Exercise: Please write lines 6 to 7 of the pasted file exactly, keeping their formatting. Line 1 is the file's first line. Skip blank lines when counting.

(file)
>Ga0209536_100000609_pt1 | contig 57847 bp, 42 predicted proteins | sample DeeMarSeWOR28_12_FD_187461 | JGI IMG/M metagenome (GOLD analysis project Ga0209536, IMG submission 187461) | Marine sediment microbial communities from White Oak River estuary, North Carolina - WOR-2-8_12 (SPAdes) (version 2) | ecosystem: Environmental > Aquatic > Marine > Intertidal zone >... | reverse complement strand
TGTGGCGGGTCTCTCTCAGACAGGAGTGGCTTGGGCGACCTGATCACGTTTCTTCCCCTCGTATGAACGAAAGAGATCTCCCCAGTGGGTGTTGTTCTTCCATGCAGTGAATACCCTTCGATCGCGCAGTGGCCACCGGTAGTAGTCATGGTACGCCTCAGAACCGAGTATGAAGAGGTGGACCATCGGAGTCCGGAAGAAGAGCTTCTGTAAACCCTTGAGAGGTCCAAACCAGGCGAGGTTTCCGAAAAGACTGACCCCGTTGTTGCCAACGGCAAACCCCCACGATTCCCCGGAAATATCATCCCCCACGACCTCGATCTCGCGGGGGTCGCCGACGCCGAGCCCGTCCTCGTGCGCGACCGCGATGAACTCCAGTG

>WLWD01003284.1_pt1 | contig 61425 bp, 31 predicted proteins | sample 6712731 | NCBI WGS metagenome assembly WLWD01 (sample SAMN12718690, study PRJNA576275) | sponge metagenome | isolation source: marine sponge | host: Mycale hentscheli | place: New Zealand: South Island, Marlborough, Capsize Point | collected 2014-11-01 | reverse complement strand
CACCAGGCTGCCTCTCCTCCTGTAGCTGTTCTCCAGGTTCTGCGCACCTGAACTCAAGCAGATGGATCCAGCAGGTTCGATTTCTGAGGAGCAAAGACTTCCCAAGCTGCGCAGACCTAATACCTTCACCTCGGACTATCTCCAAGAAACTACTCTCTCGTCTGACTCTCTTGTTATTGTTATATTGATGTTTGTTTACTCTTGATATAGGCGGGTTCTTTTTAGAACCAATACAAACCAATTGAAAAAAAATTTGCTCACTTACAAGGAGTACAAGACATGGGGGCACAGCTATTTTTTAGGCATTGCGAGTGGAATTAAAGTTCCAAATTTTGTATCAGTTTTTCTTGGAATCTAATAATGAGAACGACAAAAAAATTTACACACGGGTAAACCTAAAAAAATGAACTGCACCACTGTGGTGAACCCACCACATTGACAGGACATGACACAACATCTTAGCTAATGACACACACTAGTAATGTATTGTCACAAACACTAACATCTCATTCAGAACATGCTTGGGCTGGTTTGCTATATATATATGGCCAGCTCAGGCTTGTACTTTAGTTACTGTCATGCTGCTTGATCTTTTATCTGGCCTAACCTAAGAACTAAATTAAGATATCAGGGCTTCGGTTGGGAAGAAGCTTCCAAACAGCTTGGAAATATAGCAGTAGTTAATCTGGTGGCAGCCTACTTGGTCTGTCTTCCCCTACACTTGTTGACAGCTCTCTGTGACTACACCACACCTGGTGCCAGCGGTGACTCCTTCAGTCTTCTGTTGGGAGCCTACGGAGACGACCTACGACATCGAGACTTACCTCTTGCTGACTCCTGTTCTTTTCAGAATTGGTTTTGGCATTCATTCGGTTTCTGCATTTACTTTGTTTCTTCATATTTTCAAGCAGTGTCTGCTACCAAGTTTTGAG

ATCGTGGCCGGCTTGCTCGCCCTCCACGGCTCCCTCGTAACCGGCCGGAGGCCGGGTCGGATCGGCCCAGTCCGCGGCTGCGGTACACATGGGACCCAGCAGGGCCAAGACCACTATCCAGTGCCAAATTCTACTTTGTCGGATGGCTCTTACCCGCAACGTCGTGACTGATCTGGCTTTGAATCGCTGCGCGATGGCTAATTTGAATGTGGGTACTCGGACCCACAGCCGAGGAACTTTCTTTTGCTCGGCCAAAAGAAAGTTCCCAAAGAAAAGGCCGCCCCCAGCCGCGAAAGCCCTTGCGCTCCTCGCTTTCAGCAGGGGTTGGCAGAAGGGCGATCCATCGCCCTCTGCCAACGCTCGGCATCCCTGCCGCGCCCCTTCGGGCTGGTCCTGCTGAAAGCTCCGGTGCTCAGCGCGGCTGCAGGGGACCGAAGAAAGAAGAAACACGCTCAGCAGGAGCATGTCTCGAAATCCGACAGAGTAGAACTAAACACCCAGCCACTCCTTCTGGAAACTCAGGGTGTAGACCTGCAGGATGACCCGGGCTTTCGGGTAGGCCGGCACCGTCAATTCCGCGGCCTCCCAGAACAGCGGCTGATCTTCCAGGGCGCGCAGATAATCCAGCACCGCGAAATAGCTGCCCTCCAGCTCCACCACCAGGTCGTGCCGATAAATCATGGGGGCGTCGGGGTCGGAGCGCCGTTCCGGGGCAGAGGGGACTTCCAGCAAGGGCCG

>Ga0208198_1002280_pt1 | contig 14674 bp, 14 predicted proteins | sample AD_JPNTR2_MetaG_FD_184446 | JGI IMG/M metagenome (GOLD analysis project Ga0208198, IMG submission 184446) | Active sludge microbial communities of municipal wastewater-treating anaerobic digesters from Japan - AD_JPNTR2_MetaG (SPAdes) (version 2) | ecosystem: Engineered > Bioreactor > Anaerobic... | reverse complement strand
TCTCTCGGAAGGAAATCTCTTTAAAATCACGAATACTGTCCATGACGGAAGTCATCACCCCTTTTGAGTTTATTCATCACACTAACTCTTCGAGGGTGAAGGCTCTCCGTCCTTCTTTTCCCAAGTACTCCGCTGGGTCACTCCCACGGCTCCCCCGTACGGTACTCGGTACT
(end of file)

>Ga0208198_1002280_pt1 | contig 14674 bp, 14 predicted proteins | sample AD_JPNTR2_MetaG_FD_184446 | JGI IMG/M metagenome (GOLD analysis project Ga0208198, IMG submission 184446) | Active sludge microbial communities of municipal wastewater-treating anaerobic digesters from Japan - AD_JPNTR2_MetaG (SPAdes) (version 2) | ecosystem: Engineered > Bioreactor > Anaerobic... | reverse complement strand
TCTCTCGGAAGGAAATCTCTTTAAAATCACGAATACTGTCCATGACGGAAGTCATCACCCCTTTTGAGTTTATTCATCACACTAACTCTTCGAGGGTGAAGGCTCTCCGTCCTTCTTTTCCCAAGTACTCCGCTGGGTCACTCCCACGGCTCCCCCGTACGGTACTCGGTACT